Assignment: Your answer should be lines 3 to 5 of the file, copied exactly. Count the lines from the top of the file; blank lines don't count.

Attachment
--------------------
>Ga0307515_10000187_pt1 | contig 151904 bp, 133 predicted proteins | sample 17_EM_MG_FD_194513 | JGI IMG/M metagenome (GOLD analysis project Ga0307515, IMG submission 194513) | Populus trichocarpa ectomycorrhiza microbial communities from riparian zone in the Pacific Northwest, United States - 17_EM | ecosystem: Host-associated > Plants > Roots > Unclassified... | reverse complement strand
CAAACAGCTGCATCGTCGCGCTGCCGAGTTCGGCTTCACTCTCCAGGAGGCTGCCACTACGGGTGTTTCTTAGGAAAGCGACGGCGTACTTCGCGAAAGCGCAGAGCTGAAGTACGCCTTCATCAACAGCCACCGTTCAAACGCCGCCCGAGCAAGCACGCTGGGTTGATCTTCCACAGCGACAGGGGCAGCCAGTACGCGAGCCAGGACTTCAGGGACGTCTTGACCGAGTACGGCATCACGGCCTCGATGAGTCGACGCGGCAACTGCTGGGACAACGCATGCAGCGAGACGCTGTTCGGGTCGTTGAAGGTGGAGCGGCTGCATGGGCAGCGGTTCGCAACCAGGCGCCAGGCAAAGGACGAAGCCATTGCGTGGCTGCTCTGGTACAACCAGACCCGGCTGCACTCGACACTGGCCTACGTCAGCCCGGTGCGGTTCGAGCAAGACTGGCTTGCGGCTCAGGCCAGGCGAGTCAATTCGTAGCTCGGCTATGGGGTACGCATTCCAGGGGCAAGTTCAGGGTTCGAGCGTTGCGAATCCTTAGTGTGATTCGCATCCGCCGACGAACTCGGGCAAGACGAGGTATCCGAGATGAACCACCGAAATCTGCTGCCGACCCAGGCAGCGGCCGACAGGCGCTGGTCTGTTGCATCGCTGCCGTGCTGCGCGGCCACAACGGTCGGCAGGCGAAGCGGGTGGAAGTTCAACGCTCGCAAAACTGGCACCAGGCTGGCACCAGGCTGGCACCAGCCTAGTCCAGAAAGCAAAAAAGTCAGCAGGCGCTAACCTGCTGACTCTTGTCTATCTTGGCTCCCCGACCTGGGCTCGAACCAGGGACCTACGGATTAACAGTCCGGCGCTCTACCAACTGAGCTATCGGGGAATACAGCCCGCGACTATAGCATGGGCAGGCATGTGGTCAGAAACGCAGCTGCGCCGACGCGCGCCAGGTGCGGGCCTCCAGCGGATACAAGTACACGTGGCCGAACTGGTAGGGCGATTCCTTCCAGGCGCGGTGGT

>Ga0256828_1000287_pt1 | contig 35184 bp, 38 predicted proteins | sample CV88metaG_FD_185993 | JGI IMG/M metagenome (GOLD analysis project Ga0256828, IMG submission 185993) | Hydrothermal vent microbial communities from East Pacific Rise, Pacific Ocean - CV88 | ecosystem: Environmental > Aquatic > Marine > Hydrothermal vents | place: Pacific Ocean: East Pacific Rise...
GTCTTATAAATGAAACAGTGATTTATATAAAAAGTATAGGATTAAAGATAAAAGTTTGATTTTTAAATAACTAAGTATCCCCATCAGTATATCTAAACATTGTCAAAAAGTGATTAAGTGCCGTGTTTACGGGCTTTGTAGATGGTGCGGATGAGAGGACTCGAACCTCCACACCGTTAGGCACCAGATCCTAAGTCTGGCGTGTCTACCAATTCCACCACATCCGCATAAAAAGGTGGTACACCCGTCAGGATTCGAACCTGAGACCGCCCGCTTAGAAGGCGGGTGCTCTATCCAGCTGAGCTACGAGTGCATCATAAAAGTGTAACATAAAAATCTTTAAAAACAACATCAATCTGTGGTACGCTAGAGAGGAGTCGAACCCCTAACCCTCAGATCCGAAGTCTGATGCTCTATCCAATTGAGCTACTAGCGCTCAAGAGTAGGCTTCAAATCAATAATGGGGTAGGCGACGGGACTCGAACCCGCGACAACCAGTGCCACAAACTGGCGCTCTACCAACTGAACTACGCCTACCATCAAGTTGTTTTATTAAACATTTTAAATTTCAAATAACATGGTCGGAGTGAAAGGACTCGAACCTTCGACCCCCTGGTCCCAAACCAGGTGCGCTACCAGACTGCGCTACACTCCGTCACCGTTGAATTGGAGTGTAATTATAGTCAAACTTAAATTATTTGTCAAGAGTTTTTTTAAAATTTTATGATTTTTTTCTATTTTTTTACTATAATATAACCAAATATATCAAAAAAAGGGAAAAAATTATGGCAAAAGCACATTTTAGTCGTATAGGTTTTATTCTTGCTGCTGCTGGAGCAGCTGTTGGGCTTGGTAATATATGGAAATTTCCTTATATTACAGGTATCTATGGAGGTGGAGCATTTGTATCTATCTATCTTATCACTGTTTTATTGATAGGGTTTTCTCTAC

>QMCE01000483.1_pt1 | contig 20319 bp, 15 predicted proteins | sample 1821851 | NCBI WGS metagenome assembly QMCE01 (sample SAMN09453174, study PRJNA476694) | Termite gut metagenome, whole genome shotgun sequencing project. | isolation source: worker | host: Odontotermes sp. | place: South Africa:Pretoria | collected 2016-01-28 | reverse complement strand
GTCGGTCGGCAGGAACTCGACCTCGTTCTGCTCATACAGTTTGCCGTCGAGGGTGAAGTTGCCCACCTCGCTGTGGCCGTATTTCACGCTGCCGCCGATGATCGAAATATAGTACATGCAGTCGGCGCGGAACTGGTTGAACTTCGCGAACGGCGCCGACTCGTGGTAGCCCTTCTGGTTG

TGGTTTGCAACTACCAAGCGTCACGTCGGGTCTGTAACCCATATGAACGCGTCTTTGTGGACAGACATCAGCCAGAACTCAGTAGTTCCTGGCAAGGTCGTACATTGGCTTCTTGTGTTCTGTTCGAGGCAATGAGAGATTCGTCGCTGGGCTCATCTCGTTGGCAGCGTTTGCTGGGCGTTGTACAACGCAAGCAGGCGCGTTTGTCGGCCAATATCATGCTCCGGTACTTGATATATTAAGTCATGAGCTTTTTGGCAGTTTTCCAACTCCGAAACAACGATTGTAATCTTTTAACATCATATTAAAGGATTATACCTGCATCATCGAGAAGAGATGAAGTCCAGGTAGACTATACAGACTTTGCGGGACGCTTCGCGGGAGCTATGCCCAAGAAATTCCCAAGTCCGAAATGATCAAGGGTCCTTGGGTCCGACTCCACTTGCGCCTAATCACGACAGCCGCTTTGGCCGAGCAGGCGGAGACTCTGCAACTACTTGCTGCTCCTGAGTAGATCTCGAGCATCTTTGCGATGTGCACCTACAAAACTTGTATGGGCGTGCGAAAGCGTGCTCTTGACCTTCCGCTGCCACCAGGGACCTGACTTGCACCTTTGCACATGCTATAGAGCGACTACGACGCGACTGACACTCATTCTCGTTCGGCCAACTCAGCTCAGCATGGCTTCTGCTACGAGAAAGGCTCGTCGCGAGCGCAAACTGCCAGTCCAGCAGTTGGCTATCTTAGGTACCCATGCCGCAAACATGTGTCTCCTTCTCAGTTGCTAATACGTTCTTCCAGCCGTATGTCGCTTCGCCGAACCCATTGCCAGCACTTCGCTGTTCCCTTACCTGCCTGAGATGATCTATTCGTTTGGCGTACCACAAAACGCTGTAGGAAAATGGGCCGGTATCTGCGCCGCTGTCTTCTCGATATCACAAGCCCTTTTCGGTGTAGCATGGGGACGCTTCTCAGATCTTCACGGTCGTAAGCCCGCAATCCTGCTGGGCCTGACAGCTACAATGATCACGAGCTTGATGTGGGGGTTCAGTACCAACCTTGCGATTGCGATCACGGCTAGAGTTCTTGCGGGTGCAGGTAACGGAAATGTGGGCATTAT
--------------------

>Ga0256828_1000287_pt1 | contig 35184 bp, 38 predicted proteins | sample CV88metaG_FD_185993 | JGI IMG/M metagenome (GOLD analysis project Ga0256828, IMG submission 185993) | Hydrothermal vent microbial communities from East Pacific Rise, Pacific Ocean - CV88 | ecosystem: Environmental > Aquatic > Marine > Hydrothermal vents | place: Pacific Ocean: East Pacific Rise...
GTCTTATAAATGAAACAGTGATTTATATAAAAAGTATAGGATTAAAGATAAAAGTTTGATTTTTAAATAACTAAGTATCCCCATCAGTATATCTAAACATTGTCAAAAAGTGATTAAGTGCCGTGTTTACGGGCTTTGTAGATGGTGCGGATGAGAGGACTCGAACCTCCACACCGTTAGGCACCAGATCCTAAGTCTGGCGTGTCTACCAATTCCACCACATCCGCATAAAAAGGTGGTACACCCGTCAGGATTCGAACCTGAGACCGCCCGCTTAGAAGGCGGGTGCTCTATCCAGCTGAGCTACGAGTGCATCATAAAAGTGTAACATAAAAATCTTTAAAAACAACATCAATCTGTGGTACGCTAGAGAGGAGTCGAACCCCTAACCCTCAGATCCGAAGTCTGATGCTCTATCCAATTGAGCTACTAGCGCTCAAGAGTAGGCTTCAAATCAATAATGGGGTAGGCGACGGGACTCGAACCCGCGACAACCAGTGCCACAAACTGGCGCTCTACCAACTGAACTACGCCTACCATCAAGTTGTTTTATTAAACATTTTAAATTTCAAATAACATGGTCGGAGTGAAAGGACTCGAACCTTCGACCCCCTGGTCCCAAACCAGGTGCGCTACCAGACTGCGCTACACTCCGTCACCGTTGAATTGGAGTGTAATTATAGTCAAACTTAAATTATTTGTCAAGAGTTTTTTTAAAATTTTATGATTTTTTTCTATTTTTTTACTATAATATAACCAAATATATCAAAAAAAGGGAAAAAATTATGGCAAAAGCACATTTTAGTCGTATAGGTTTTATTCTTGCTGCTGCTGGAGCAGCTGTTGGGCTTGGTAATATATGGAAATTTCCTTATATTACAGGTATCTATGGAGGTGGAGCATTTGTATCTATCTATCTTATCACTGTTTTATTGATAGGGTTTTCTCTAC

>QMCE01000483.1_pt1 | contig 20319 bp, 15 predicted proteins | sample 1821851 | NCBI WGS metagenome assembly QMCE01 (sample SAMN09453174, study PRJNA476694) | Termite gut metagenome, whole genome shotgun sequencing project. | isolation source: worker | host: Odontotermes sp. | place: South Africa:Pretoria | collected 2016-01-28 | reverse complement strand